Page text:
The turning point came in 1953 when an African American boy tragically drowned while swimming with two white friends in the Patapsco River. He lived near Clifton Park but was denied access to the whites-only pool there, thus prompting him to opt for the perilous river feeding Baltimore Harbor’s Middle Branch. In response, the NAACP advocated for the desegregation of all municipal pools in Baltimore. Faced with resistance from the Parks Board, the NAACP pursued legal action, ultimately winning the case on appeal. In June 1956, the city’s public pools were declared open for the summer season on a non-segregated basis. On the inaugural day, over 100 Black swimmers went to Pool No. 1, while only one white swimmer jumped into Pool No. 2. The end of the summer brought the end of Pool. No. 2 and any remnants of Baltimore’s “separate but equal” swimming facilities.
For forty years, the pool’s concrete shell sat dangerously empty. During the research phase of the 1995 Druid Hill Park Master Plan, discussions were held between park officials and residents to identify the most cherished aspects of the Park. Together, they unearthed a shared sentiment of nostalgia among local residents for the historically African American portion of the Park. In response, the city established a plan of “a meditative, artistic, and informative setting acknowledging the segregation era at the site’.” Following a 1996 open call for art proposals, the task of redesigning the pool as a space for contemplation and celebration was entrusted to Baltimore’s artistic genius, Joyce J. Scott.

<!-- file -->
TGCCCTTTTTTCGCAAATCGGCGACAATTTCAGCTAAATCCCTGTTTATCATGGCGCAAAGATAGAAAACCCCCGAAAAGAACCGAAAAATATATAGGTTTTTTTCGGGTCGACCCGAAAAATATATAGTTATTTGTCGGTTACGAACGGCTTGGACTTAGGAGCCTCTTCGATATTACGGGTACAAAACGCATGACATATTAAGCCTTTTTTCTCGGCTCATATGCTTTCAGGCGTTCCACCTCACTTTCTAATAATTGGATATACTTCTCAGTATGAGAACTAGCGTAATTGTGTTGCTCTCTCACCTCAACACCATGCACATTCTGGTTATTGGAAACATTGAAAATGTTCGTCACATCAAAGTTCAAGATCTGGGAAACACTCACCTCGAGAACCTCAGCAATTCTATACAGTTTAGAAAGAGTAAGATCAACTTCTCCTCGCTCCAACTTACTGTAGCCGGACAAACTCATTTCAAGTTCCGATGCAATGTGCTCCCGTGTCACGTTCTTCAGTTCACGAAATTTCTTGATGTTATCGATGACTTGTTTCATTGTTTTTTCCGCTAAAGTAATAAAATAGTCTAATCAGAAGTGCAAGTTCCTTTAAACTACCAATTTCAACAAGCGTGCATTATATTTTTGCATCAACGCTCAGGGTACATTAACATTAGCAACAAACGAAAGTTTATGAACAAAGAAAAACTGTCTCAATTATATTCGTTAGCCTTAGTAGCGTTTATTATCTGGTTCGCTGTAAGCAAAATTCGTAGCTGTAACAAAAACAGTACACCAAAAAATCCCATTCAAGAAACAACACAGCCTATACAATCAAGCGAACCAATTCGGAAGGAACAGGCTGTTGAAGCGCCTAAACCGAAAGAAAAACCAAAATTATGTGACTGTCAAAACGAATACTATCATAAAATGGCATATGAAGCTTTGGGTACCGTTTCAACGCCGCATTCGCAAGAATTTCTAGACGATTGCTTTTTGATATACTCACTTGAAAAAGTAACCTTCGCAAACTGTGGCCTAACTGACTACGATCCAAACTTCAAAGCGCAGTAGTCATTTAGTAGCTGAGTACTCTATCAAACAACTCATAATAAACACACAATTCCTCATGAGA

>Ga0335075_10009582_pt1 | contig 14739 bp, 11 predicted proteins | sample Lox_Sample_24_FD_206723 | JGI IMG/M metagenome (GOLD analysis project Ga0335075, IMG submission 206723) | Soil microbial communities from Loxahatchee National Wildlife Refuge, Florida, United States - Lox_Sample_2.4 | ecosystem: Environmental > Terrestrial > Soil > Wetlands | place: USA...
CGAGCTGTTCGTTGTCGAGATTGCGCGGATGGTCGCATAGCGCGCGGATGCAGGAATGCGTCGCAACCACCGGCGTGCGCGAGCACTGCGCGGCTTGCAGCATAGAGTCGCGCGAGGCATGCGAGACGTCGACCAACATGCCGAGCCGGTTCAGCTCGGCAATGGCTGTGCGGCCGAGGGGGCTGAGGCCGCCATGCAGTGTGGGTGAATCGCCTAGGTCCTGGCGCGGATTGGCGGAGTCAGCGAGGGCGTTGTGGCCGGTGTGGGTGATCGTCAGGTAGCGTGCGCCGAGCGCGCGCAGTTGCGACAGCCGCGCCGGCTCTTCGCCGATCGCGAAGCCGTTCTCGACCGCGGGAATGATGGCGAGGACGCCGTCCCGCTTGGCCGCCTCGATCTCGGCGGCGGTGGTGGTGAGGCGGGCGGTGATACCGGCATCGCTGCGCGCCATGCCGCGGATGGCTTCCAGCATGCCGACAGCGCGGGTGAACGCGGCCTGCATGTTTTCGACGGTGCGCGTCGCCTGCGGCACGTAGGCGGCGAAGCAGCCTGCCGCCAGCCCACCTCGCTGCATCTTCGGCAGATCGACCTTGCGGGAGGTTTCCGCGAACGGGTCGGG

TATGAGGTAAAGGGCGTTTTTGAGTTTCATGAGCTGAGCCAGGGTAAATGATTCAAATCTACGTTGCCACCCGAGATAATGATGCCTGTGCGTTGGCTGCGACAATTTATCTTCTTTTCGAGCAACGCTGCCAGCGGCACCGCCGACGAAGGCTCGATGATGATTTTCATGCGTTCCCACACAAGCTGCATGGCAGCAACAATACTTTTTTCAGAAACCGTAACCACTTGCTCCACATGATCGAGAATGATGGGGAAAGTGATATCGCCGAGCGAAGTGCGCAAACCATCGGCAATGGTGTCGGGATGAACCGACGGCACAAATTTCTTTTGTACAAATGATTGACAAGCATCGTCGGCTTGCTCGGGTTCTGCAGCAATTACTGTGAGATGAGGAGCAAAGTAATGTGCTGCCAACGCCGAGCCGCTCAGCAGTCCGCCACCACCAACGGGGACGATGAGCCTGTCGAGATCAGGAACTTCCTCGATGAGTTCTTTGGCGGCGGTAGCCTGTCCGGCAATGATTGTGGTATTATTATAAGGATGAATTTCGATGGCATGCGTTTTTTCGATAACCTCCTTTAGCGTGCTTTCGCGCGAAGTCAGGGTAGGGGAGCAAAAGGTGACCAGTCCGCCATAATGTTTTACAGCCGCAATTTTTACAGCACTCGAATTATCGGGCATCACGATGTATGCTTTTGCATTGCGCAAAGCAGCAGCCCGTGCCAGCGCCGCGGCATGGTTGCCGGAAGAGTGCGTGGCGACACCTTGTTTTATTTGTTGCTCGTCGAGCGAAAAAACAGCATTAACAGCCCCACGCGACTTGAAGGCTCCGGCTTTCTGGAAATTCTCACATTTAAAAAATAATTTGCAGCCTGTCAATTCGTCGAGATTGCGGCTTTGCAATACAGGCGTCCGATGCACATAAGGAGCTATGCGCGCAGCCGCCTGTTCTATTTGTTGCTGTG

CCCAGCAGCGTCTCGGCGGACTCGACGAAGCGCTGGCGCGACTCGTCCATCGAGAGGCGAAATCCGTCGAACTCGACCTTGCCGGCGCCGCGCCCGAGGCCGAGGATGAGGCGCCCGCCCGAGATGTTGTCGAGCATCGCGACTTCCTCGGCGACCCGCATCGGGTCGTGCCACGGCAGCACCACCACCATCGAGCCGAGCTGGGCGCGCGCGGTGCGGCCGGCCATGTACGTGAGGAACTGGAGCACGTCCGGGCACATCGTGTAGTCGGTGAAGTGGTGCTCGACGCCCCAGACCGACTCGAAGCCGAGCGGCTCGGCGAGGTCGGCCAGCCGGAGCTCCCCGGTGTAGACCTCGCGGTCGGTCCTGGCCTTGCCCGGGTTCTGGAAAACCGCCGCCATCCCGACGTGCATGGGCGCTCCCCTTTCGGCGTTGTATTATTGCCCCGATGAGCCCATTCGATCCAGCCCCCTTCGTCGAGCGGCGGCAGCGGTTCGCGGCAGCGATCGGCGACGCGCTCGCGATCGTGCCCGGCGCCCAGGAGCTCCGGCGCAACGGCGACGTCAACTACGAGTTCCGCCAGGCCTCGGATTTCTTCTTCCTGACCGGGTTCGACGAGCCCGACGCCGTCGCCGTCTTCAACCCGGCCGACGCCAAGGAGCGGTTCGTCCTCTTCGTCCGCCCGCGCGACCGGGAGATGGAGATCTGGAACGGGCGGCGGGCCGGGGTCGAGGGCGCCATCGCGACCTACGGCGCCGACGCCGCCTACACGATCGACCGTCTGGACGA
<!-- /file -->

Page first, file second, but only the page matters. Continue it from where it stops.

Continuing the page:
Raised in West Baltimore’s Sandtown neighborhood, once referred to as “Baltimore’s Harlem,” in her youth, Scott swam in what had previously been Pool No. 1. When I think of Scott’s work, what first comes to mind is her ability to seamlessly blend craft, storytelling, and social commentary to challenge societal norms and confront racial and gender issues. I always think of her intricate beadwork, so densely layered and vibrant. But for her work in Druid Hill Park, Memorial Pool is a series of subtle gestures aiming to commemorate the social experiences of Pool No. 2 patrons and preserve the collective memory of local resistance against discriminatory practices of exclusion. She filled the pool with dirt and soil to the brim, then filled the rectangular expanse with grass. It’s so beautifully simple, you might miss it if not for the armature of structures that hark back to what it once was: ladders, lifeguard stands, and the diving board frame were painted brilliant blue. The space is enclosed by a thin layer of cobalt blue ceramic tiles and concrete sidewalks with a flowing design in shades of orange, red, and blue, inspired by traditional African motifs that symbolize peace, tranquility, and community unity. A long wooden structure that once served as the men’s dressing rooms is running along one edge of the pool.
Walking on the grass, where once there was water, on a quiet day, you can almost hear the echoes of the joy that was once had here. I could feel the site’s enduring spiritual or emotional aura on a recent cold but sunny Thursday morning. The skeleton of the old diving board casts a long shadow that seems to mimic the unhurried change of racial progress in a city that seems too unbothered by its lack of progress. Scott’s sculpture is a tangible and enduring reminder of a significant historical moment when racial segregation was dismantled. Her work is a visual representation of the past, an enduring invitation for audiences to reflect, engage, and evolve in our understanding of the intricate interplay between art and society.